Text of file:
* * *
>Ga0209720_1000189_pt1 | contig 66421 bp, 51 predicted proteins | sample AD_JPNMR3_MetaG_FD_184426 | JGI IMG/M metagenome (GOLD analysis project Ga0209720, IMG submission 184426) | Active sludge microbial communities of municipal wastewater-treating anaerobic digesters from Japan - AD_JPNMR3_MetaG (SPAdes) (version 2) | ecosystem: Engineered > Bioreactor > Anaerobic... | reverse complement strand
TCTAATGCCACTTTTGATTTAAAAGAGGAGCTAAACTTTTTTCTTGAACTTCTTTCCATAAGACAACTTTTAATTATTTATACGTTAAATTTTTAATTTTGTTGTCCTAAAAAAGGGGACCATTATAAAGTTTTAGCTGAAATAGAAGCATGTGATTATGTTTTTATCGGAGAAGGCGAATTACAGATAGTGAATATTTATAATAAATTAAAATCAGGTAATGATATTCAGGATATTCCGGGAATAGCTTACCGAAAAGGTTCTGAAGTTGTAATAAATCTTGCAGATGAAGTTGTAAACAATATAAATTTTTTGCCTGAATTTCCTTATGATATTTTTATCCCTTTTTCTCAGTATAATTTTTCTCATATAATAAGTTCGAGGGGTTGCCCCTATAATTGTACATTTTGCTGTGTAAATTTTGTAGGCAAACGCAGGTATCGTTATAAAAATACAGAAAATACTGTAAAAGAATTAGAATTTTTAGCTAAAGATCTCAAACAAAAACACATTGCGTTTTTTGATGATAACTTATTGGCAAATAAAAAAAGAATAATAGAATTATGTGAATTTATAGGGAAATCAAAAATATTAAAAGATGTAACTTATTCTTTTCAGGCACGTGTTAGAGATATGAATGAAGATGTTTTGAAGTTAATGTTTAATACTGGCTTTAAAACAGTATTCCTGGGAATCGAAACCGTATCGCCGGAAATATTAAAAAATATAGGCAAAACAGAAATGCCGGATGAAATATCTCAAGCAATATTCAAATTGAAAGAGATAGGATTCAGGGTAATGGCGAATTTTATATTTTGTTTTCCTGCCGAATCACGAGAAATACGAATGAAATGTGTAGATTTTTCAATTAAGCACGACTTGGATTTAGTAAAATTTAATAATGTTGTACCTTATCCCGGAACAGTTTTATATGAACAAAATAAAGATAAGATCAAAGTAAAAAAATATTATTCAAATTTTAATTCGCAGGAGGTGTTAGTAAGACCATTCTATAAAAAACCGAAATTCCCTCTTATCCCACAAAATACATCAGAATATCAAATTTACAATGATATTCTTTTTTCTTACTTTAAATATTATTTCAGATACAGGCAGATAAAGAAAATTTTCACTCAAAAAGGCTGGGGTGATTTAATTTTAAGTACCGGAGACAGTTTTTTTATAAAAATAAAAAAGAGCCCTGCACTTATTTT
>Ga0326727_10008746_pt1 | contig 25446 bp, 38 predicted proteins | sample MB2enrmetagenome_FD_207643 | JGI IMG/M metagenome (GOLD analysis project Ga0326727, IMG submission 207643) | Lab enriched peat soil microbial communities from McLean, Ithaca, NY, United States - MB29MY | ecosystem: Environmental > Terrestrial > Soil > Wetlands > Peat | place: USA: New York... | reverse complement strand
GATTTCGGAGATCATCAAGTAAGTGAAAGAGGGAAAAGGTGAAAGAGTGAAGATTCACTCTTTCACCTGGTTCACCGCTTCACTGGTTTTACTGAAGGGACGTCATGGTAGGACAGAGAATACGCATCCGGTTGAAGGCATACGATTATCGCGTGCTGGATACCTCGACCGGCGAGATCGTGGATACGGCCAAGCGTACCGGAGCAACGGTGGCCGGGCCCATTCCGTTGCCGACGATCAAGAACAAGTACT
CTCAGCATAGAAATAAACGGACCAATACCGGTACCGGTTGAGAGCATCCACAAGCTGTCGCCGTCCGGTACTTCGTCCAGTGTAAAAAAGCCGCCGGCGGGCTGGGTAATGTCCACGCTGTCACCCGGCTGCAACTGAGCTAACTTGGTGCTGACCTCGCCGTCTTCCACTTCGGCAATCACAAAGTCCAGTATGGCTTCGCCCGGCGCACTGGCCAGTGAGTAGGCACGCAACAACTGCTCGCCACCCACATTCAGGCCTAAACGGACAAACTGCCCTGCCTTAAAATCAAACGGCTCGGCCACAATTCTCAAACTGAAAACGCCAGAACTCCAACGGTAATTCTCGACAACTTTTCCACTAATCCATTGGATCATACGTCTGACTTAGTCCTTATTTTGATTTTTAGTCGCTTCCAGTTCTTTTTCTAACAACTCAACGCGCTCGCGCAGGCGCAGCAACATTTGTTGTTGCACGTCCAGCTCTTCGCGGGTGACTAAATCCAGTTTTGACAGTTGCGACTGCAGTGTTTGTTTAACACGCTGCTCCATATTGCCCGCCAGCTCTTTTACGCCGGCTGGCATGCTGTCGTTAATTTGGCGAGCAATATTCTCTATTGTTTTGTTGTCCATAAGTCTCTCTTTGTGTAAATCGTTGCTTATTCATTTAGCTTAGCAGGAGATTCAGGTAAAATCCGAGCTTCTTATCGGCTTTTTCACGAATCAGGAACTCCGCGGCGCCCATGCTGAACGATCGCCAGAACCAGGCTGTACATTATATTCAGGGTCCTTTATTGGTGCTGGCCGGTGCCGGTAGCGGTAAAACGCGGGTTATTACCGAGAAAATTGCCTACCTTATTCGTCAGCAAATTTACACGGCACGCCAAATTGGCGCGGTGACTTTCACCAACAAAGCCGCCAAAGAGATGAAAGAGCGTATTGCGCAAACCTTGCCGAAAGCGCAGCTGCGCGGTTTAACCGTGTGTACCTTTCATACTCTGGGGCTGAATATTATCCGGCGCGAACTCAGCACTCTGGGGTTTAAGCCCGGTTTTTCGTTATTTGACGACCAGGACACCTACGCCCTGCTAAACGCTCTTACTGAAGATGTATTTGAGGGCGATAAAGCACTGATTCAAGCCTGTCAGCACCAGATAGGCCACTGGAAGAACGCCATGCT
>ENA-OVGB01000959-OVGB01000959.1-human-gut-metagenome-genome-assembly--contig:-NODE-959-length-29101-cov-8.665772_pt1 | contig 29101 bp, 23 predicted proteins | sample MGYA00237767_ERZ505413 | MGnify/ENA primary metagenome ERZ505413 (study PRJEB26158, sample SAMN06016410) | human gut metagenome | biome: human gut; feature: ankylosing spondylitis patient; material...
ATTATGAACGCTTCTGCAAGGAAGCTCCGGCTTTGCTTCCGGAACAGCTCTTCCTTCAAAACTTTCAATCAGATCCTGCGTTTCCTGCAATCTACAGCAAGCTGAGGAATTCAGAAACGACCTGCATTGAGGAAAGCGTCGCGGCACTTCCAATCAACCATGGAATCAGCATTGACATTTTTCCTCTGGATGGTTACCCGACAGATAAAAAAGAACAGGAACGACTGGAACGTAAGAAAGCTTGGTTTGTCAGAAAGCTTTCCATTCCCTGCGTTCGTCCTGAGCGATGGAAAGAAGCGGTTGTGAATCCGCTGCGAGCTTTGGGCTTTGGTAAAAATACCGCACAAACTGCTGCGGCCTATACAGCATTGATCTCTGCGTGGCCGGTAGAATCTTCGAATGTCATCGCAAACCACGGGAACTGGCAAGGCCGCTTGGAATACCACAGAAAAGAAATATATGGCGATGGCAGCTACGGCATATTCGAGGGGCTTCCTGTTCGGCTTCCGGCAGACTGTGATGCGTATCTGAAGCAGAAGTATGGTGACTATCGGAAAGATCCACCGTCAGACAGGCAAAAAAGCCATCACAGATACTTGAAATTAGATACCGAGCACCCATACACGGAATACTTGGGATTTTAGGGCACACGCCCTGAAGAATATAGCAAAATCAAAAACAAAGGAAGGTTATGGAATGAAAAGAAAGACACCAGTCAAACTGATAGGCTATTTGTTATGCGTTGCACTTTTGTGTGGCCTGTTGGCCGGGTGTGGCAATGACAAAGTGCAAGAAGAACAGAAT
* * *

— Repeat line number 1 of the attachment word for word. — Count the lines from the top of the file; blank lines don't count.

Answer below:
>Ga0209720_1000189_pt1 | contig 66421 bp, 51 predicted proteins | sample AD_JPNMR3_MetaG_FD_184426 | JGI IMG/M metagenome (GOLD analysis project Ga0209720, IMG submission 184426) | Active sludge microbial communities of municipal wastewater-treating anaerobic digesters from Japan - AD_JPNMR3_MetaG (SPAdes) (version 2) | ecosystem: Engineered > Bioreactor > Anaerobic... | reverse complement strand